Ever since I published In-Depth Interviews vs. Focus Groups, almost two years ago, it has been our most visited blog post. Not only is it the most visited post of all time, it has also been the most visited article on this blog every month since it was published.
It seems to be pretty obvious that people are confused about the difference between the two most basic methodologies for conducting qualitative market research. As researchers, we continuously execute both types of research approaches and instinctively understand which will be best to meet the goals of a particular project. But we need to be very clear with clients who are not research savvy.
I frequently find myself having these types of conversations with clients. I often get requests asking for a quote for a certain number of focus groups, but when we review the goals of the project, it may turn out there is an opportunity for much better results given the same budget if we were to do interviews instead – especially with competitive research or message validation.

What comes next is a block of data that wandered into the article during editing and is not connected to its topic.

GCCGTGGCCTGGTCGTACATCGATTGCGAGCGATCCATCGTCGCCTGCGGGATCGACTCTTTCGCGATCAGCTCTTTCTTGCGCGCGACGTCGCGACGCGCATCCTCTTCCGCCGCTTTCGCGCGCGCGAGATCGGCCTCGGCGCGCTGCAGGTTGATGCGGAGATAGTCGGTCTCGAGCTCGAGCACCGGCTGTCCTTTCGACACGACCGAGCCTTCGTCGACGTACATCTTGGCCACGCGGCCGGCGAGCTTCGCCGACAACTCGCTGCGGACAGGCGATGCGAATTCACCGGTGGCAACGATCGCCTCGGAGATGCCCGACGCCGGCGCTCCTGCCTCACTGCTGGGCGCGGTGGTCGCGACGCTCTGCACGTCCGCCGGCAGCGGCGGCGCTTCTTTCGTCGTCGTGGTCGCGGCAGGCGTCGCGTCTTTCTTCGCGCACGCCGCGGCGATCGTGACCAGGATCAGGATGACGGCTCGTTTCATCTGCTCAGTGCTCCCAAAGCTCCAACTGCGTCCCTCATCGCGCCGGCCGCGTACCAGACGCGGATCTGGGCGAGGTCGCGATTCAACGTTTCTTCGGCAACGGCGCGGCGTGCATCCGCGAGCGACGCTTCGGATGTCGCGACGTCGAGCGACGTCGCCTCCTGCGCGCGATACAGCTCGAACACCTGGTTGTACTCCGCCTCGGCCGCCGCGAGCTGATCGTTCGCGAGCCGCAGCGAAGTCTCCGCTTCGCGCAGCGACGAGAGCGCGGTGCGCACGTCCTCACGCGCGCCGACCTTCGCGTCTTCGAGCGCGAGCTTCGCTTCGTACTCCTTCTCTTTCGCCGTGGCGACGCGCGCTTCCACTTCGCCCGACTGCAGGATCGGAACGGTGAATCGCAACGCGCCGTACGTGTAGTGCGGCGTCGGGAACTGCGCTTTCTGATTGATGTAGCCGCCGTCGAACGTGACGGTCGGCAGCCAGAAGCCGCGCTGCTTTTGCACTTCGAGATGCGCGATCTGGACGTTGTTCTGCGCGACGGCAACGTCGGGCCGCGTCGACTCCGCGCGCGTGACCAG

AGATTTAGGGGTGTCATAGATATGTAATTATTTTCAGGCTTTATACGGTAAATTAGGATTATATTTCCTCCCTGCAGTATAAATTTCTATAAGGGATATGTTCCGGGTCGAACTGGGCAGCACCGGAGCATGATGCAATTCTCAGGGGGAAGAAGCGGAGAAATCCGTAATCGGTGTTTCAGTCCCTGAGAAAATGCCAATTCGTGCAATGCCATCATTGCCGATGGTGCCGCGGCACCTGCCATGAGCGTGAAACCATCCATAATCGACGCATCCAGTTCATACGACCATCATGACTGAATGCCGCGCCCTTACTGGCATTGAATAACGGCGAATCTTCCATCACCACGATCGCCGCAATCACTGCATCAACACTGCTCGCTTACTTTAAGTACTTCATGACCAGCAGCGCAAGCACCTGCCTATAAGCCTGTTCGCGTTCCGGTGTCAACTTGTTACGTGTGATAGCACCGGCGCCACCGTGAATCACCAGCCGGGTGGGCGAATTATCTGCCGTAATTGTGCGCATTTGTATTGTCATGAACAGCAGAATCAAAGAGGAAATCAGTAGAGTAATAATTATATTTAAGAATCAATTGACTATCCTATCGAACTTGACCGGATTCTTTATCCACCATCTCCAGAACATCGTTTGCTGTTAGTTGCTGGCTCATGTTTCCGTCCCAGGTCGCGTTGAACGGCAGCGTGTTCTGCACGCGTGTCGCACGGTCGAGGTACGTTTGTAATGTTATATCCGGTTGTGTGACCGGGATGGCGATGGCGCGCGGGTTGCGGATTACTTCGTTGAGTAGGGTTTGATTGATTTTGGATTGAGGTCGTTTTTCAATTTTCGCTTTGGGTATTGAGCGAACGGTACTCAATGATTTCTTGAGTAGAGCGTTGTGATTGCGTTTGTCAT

I’ve learned a couple of things:
1. Don’t be afraid to suggest an alternative to a client if it’s right for the project.
Your job is to be an expert and provide the right research solution, not just deliver against the tactics of a client’s request.
2. Be clear and use simple terms when explaining research methodologies.
It’s easy to lapse into “researcher lingo,” but clients will resist alternates if they don’t understand them.
3. Use your best researcher listening skills to figure out why the client is asking for a specific approach.
Clients frequently don’t know alternatives exist. They may have observed a focus group once and saw good results and are asking for that because they don’t realize there are other approaches. It’s also typical that there is an unstated goal to expose a particularly difficult stakeholder to direct market feedback, in which case a focus group may be the right choice, even though other indicators would suggest in-depth interviews.